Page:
What if I Have to Testify in a Divorce Deposition in Illinois?
Most people getting divorced in Illinois agree on factual matters: How much assets are worth, how much money each spouse makes, how much they have saved for retirement. Although there may be conflict around how to divide assets and allocate parental responsibilities, few spouses disagree about the facts.
However, some spouses do disagree about important facts, especially if one spouse is suspected of being dishonest about finances. When this happens, a judge must hear the arguments from spouses, their attorneys, and even third parties, and then determine what is true. Although spouses can use documents such as employment contracts and bank statements to support their position, divorce attorneys still need to obtain testimony to authenticate or rebut such documents. To avoid having their clients give testimony for the first time in court, attorneys can gather testimony under oath using something called a “deposition.”
What is a Deposition in an Illinois Divorce?
Depositions are an important part of the discovery phase of divorce. During discovery, each spouse’s attorney gathers information from each other and their own clients. The information obtained during the discovery phase is used to negotiate or litigate divorce cases, so the attorney taking the deposition will try to entice the person getting questioned (the “deponent”) to offer as much information as possible.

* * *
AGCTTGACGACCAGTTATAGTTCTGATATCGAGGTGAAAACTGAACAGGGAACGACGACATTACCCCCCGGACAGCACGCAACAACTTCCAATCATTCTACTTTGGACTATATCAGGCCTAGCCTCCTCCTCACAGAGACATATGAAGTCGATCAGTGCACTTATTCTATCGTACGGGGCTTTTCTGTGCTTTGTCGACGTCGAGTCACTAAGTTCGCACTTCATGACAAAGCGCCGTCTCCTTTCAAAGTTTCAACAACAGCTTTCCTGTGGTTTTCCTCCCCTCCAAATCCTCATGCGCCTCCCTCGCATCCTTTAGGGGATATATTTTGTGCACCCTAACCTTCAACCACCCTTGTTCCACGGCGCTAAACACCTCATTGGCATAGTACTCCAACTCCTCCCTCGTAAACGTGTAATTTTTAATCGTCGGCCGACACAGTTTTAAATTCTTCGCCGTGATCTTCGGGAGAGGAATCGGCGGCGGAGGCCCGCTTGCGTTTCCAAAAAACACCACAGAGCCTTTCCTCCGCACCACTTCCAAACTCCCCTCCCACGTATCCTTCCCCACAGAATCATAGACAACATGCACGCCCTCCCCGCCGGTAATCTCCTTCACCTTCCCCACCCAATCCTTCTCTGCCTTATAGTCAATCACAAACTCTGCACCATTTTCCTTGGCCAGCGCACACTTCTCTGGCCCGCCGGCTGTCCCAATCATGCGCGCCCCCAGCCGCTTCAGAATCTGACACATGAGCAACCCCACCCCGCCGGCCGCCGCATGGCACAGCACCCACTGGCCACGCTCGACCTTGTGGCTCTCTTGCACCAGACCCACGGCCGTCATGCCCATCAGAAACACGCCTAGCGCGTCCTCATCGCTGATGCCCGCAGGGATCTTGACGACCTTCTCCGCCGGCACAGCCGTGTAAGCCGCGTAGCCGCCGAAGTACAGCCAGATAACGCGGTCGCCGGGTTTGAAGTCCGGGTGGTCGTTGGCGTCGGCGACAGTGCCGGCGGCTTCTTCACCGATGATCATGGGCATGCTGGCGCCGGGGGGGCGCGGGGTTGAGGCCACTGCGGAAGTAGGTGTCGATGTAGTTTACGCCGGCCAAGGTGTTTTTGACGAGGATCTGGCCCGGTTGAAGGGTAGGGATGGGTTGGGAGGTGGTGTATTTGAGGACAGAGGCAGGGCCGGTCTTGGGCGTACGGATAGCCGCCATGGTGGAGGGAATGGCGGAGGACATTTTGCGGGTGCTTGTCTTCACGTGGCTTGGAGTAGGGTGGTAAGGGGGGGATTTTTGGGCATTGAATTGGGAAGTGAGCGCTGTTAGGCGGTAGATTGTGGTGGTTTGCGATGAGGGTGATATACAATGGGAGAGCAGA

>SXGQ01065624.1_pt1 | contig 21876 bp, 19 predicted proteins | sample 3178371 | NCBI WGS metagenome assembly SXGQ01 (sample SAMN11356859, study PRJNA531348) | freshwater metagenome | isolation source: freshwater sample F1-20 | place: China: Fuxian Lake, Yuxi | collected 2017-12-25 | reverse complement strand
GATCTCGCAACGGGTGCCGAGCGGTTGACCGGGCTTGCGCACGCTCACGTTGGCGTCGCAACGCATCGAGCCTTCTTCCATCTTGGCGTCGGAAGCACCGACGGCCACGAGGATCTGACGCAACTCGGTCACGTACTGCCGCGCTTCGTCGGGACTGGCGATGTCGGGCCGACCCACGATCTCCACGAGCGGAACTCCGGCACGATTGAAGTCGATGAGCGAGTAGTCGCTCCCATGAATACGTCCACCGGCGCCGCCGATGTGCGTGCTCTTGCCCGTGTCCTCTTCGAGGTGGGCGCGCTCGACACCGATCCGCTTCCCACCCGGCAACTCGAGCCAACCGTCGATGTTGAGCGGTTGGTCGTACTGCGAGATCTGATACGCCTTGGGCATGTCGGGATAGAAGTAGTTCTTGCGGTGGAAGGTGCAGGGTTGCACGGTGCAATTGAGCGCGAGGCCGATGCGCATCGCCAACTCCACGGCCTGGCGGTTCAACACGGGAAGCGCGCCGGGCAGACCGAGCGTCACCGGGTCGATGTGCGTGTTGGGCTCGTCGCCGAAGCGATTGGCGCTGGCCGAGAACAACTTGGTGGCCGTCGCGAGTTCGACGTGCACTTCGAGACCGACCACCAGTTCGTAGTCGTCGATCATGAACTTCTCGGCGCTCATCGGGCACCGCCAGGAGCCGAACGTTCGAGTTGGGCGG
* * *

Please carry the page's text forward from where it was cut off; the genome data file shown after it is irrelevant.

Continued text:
Most divorce depositions are discovery depositions, meaning that the attorney taking the deposition can ask questions to try to obtain discoverable information. Then, if there is a difference between a deposition and evidence from another source (such as if a spouse says they are making $250,000 a year when their employment contract shows they are making $450,000 a year), the difference can be used to discredit the spouse in a trial or even find the spouse guilty of perjury (lying under oath).
How Can I Prepare for a Deposition?
A great attorney will always prepare their client for a deposition by doing practice depositions and anticipating the other party’s questions. However, there are some important things to remember during a deposition:
- Always tell the truth and do not guess if you do not know an answer
- Pause to think before answering
- Ask for a break if you need one
- Ask for clarification if you do not understand a question
- Do not volunteer more information than what is asked for
Although depositions can be stressful, with appropriate planning they can be manageable and even helpful to your case.
Schedule a Free Consultation with a St. Charles, IL Divorce Deposition Lawyer
The experienced Kane County divorce attorneys at Shaw Family Law, P.C. know that preparing to give testimony at a deposition can be intimidating. We will work hard to prepare you and make sure you know everything you need to know before taking the stand. Call our conveniently located Randall Road offices today to schedule a free initial consultation and find out more. Contact us at 630-584-5550.